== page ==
Hollanda Araştırma Enstitüsü  -  Nederlands Instituut in Turkije

Urban patronage and social welfare in the early Byzantine Mediterranean

Joost Snaterse (Radboud University, Nijmegen)

In June and July 2019, the Netherlands Institute in Turkey, Istanbul provided me with a home away from home to work on my PhD-project on early Byzantine urban history, poverty, and social welfare provisions. It was a great experience to be able to stay in the heart of Beyoğlu, so close to the incredible Byzantine (and Ottoman) heritage of the old city. Following my two-week stay at the NIT, I transferred to Boğaziçi University to attend their intensive three-week Byzantine Greek Summer School. It was a wonderful opportunity to combine the training of this summer school programme with a period of focussed research on my own doctoral project.

The unlimited access to the library collections of the NIT as well as the extensive Byzantine holdings of the ANAMED-library were of great help for my research, allowing me to consult specialised literature and catalogues often not available in Dutch library collections. During my stay I was able to make progress in two distinct areas of my research: the topography of early Byzantine Constantinople and sigillographic evidence of Byzantine charity. Working on my database of charitable loci in late antique and early medieval Constantinople, I was able to considerably expand my overview of urban spaces and places related to poverty and social welfare. Comparable material from the later medieval and early Ottoman periods provided me with interesting parallels for and new modes of thinking about my own material. Additionally, I was able to review the archaeological data for some important examples of seals and weights related to practices of charitable transactions in the Byzantine Empire. Besides the many fruitful hours in the library, I also took ample time to visit several important Byzantine archaeological sites and the Byzantine collections of the Istanbul Archaeological Museum, as well as several afternoons of wandering through the city trying to get a sense of the urban landscape.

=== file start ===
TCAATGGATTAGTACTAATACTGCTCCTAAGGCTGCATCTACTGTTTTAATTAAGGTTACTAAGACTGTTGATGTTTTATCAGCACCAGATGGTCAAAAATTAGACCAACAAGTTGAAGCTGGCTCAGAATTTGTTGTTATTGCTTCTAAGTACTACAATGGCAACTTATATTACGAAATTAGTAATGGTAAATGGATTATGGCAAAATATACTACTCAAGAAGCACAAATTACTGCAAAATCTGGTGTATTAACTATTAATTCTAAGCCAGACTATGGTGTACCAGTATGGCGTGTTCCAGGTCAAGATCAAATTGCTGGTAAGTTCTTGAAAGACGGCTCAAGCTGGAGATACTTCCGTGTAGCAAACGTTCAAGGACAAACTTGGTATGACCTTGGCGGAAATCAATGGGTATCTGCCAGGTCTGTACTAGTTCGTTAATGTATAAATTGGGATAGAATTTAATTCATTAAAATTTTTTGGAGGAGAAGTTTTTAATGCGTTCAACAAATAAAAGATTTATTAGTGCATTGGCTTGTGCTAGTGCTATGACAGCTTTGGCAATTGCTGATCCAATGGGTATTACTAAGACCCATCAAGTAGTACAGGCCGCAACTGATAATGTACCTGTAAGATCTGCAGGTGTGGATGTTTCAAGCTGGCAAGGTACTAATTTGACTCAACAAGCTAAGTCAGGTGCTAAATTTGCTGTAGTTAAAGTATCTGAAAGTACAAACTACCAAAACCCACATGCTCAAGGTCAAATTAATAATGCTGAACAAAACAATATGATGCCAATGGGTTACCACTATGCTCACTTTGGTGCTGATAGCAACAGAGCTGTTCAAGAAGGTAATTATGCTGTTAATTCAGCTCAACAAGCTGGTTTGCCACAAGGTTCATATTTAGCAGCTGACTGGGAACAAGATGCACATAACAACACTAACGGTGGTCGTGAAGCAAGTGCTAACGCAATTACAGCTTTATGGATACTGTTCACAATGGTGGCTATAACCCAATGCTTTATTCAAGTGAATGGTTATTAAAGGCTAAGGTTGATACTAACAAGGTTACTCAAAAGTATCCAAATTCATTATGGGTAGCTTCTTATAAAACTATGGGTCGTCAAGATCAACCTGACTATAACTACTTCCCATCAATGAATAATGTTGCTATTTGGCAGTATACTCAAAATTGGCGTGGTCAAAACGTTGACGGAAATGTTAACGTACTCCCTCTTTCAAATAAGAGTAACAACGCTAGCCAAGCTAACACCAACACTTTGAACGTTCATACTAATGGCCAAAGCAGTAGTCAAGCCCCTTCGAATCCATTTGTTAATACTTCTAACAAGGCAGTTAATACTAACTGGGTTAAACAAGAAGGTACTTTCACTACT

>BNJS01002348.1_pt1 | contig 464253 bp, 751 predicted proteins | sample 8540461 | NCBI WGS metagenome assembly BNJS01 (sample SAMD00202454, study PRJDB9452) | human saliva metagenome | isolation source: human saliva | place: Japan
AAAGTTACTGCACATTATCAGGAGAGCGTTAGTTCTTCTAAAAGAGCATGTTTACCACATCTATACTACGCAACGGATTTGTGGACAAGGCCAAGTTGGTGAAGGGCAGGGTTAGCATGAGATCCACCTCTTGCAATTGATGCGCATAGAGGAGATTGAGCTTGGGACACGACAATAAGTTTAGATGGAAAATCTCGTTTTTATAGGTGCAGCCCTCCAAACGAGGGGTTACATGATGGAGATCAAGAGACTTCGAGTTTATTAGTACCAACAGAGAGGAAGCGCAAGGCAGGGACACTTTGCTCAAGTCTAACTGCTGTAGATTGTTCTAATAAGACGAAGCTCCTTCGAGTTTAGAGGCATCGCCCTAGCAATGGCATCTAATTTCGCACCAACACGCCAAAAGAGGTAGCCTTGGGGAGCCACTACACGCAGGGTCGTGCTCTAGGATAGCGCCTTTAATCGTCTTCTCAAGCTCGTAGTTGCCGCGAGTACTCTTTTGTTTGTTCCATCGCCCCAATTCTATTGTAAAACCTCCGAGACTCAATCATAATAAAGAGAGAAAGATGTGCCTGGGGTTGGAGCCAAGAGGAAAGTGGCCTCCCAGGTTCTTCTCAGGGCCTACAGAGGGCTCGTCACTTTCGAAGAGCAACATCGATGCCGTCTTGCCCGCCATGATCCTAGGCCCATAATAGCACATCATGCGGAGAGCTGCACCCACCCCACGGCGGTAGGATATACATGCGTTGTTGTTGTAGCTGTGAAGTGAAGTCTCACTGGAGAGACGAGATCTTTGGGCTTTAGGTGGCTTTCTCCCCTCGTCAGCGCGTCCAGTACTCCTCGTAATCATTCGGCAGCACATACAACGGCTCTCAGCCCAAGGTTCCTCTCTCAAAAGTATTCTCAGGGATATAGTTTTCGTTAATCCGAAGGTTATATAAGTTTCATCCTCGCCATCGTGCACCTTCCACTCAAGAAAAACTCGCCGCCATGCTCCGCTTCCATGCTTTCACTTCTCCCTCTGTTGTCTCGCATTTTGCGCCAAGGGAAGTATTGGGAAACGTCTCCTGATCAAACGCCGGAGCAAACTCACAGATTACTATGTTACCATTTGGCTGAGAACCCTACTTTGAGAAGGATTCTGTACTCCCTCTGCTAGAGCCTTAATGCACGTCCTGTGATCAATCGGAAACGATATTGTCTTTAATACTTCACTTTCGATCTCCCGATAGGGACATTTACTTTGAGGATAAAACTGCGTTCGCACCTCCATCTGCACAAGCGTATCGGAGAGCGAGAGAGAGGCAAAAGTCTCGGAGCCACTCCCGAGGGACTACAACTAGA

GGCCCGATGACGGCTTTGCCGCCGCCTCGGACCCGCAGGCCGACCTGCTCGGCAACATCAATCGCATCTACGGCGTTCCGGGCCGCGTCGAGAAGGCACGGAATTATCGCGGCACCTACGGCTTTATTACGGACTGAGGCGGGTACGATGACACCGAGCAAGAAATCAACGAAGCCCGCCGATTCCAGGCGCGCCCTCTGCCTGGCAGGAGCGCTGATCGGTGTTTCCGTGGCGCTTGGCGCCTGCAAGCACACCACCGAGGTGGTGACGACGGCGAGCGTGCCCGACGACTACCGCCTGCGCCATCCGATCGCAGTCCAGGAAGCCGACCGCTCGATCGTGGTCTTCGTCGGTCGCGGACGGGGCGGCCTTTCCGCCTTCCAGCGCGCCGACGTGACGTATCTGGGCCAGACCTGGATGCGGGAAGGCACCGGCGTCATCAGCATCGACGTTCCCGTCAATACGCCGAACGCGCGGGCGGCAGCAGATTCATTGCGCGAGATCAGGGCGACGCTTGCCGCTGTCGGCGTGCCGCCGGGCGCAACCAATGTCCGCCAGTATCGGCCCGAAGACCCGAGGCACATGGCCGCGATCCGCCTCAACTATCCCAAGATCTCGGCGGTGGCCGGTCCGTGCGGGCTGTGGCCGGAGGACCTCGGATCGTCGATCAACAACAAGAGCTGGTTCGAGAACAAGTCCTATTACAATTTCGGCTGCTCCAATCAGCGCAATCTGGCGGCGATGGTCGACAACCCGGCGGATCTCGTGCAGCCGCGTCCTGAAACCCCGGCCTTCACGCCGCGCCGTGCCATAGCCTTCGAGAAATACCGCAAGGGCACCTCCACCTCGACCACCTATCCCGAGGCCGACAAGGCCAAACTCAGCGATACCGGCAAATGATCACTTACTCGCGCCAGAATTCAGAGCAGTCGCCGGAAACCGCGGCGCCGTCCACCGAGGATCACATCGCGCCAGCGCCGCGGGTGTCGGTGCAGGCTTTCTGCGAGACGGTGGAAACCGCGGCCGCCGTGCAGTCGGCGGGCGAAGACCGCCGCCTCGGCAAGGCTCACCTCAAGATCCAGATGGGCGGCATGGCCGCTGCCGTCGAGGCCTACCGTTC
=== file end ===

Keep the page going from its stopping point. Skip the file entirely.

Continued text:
The generous NIT-fellowship thus provided with the ideal circumstances to experience and submerge myself into the cultural and academic life of Istanbul. I should very much like to thank Fokke Gerritsen and Ülker Sözen for their generous hospitality and their kind assistance during my stay. Although my research stay was relatively short, it was a highly rewarding and thought-provoking period of time.